Wednesday, April 9, 2008
Easy, Moist, Light, Delicious and Moist / Facile, Moelleux, Léger, Délicieux et Moelleux
Ah! Banana cake! The word alone reminds you of slow weekends, family picnics and afternoons sitting by the window listening to the drip, drop of the rain while sipping a warm cup of tea.
To me, banana cake doesn’t ring a bell to my childhood memories, but bananas! Oh, yes.
Growing up, in the beginning of the 90’s in Algeria, it wouldn’t even cross my mind to put mashed bananas in a cake. It wouldn’t even cross my mind to let bananas go untouched and abandoned for days on the counter top. It wasn’t that we were that found of bananas, it was because we hardly ever see it in our kitchen. You see, bananas were to us what watermelons were to Japan: Expensive. They were so expensive and dear that eating them outside was considered an insult to those who can’t afford it.
Bananas were a “luxury” fruit. The one you see meticulously displayed in brown rattan baskets, along with pineapples, litchis and other exotic, unknown fruits at gourmet stores (we call these type of stores in our slang: pharmacist. I don’t know how this word came to be used that way, but we use it for all shops that are outrageously pricey. And we use it for the pharmacist as well. Got it?).
Bananas were to be bought on special events, on special days. My mother would buy it for us when she wanted it to spoil us, when we had good reports at school, when we had a birthday to celebrate, when they were on sale, which rarely happened. And when these days took place, my mother would cut the banana in half, hide it behind her back and ask us to choose. Otherwise, we would be measuring and studying the banana from all corners to see which half is bigger. Eating whole bananas were exceptional. But even with half a banana, we were happy, appreciating and extending seconds to minutes of lavish pleasure. (A funny story to show you the status of bananas at that time: I remember a distant cousin who went to live in France. After a few months there, he sent a picture to his parents of him near his refrigerator wide open, holding a bunch of bananas in his hand. How did I see this picture? His mother would carry the photo with her and show it to anyone asking after her son.)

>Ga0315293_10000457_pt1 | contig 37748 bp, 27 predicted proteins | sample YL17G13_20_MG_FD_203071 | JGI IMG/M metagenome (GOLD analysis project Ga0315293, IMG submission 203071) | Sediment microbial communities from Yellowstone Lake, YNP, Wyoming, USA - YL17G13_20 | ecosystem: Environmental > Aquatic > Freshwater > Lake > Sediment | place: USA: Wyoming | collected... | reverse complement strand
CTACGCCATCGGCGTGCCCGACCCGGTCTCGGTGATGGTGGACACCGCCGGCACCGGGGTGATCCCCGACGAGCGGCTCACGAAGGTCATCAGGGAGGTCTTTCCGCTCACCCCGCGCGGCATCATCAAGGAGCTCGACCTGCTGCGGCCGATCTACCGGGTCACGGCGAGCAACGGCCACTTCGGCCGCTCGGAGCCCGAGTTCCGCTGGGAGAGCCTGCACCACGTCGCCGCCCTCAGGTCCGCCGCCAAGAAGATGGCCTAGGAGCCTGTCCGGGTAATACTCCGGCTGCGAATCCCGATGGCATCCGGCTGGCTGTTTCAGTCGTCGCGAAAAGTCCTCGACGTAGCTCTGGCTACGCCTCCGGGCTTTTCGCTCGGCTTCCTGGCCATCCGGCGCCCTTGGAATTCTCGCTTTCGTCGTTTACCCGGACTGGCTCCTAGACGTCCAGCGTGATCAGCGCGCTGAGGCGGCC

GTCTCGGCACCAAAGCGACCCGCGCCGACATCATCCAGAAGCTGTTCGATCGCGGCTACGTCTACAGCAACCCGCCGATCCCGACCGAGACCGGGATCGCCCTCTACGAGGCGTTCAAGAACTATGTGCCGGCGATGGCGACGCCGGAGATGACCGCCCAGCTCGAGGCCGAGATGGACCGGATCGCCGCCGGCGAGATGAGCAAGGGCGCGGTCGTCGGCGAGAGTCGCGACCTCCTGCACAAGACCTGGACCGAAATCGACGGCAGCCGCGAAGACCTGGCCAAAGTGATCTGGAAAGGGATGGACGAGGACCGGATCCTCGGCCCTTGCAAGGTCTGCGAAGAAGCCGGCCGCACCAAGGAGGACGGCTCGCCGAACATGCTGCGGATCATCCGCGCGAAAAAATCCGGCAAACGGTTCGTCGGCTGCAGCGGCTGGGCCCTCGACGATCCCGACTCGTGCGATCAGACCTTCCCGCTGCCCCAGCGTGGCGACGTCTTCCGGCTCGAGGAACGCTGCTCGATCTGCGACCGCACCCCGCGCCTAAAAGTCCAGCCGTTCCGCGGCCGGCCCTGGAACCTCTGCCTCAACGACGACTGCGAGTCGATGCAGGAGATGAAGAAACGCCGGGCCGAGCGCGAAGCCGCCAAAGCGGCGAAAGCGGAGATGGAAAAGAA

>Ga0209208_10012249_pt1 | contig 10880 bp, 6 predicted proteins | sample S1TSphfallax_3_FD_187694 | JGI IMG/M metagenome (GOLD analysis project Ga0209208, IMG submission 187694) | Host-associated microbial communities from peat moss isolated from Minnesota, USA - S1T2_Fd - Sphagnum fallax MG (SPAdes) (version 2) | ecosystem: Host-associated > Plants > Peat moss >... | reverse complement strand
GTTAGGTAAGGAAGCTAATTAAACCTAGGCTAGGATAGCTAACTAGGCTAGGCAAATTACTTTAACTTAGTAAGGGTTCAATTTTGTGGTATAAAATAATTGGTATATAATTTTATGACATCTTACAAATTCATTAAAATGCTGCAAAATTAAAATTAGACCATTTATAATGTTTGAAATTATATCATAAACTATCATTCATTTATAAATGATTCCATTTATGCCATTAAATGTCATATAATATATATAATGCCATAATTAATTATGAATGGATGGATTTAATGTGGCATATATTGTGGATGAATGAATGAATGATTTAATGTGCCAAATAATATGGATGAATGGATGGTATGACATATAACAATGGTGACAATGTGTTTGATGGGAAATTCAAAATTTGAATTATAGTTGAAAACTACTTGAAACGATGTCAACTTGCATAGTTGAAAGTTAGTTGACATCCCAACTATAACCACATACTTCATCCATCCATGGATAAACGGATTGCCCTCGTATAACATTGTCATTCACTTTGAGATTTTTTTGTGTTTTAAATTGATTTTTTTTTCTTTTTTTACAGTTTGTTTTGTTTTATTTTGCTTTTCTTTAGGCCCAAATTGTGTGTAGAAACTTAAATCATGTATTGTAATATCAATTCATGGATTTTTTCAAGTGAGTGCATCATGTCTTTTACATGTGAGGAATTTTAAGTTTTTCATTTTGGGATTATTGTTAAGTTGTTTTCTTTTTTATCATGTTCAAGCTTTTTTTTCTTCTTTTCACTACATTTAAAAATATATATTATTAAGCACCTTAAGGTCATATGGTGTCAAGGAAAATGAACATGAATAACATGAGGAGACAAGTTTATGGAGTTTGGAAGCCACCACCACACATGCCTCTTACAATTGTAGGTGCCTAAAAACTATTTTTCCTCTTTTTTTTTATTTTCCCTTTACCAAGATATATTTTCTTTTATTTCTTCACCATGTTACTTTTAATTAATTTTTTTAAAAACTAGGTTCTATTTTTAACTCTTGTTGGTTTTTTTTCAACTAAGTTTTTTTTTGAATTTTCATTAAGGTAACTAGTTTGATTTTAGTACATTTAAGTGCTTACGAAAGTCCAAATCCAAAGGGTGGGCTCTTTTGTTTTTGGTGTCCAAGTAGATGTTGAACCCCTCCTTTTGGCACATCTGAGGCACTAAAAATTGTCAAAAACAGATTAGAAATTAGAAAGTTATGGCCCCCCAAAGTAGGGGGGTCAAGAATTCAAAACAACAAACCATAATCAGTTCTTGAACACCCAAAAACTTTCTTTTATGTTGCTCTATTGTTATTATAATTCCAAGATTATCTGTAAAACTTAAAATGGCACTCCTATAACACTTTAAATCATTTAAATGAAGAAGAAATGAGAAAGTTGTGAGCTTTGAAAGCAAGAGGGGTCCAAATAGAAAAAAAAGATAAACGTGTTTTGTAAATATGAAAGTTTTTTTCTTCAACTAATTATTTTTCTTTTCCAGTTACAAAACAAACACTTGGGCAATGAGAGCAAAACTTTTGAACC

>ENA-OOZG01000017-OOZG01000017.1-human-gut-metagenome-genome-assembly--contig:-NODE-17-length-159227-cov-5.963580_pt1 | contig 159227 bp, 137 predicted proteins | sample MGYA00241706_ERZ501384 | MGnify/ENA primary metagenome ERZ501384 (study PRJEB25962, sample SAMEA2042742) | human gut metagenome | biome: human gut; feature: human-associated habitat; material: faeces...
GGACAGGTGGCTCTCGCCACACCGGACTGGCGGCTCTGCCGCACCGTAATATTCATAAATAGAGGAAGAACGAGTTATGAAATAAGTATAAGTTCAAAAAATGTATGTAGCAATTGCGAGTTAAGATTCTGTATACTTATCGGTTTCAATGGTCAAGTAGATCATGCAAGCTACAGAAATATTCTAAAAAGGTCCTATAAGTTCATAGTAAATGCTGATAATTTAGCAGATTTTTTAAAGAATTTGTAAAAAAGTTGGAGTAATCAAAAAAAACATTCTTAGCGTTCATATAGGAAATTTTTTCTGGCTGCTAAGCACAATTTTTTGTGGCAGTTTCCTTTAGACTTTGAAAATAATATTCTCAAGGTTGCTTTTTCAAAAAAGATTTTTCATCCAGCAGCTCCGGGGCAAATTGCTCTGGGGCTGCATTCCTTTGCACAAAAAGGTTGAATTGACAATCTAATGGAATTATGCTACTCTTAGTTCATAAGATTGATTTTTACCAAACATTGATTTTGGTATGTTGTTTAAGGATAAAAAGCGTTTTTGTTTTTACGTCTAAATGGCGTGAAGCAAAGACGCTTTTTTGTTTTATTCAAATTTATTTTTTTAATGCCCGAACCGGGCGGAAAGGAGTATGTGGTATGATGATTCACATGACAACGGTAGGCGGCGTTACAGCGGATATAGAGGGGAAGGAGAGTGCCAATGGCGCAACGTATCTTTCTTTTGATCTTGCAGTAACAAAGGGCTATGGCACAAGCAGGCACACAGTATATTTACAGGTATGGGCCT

Years went by, and now bananas went from rattan baskets at gourmet shops to donkeys pulling carts packed with bananas at the market. Even at rural markets. Bananas were cheap, even cheaper than potatoes at some point. We made banana tarts, banana mousse, banana papillotes with vanilla beans; we even tried banana tagine, which was quite good.
After some experiments, some misadventures and abandoned bananas on the counter top I came to the conclusion that I wasn’t found of bananas, but I love banana cake/bread.
I came across this recipe a while ago while browsing my usual blog reads. It appealed to me more than the others banana bread because it didn’t require the use of much ingredients and fatty calories. I know what you’re thinking about “healthy” cakes, and I feel the same way, but trust me, and trust David, this isn’t your typical dry, tasteless cake. This, my friends is the best banana cake I have ever had. I know I can exaggerate sometimes, especially when it involves baked goodies, but not today. Not only it is very easy to make and low in calories, which is always a plus for my hips, but it’s also moist, light, fragrant, delicious and moist. I know I said moist twice, but this is just how moist this cake is. David Lebovitz, who is a very talented pastry chef and a very funny Parisian, uses a combination of banana and cocoa nibs. Instead, I used banana and fresh Algerian dates, which was heavenly good. Why have I never thought about this combination before? Oh, yes! The pharmacists!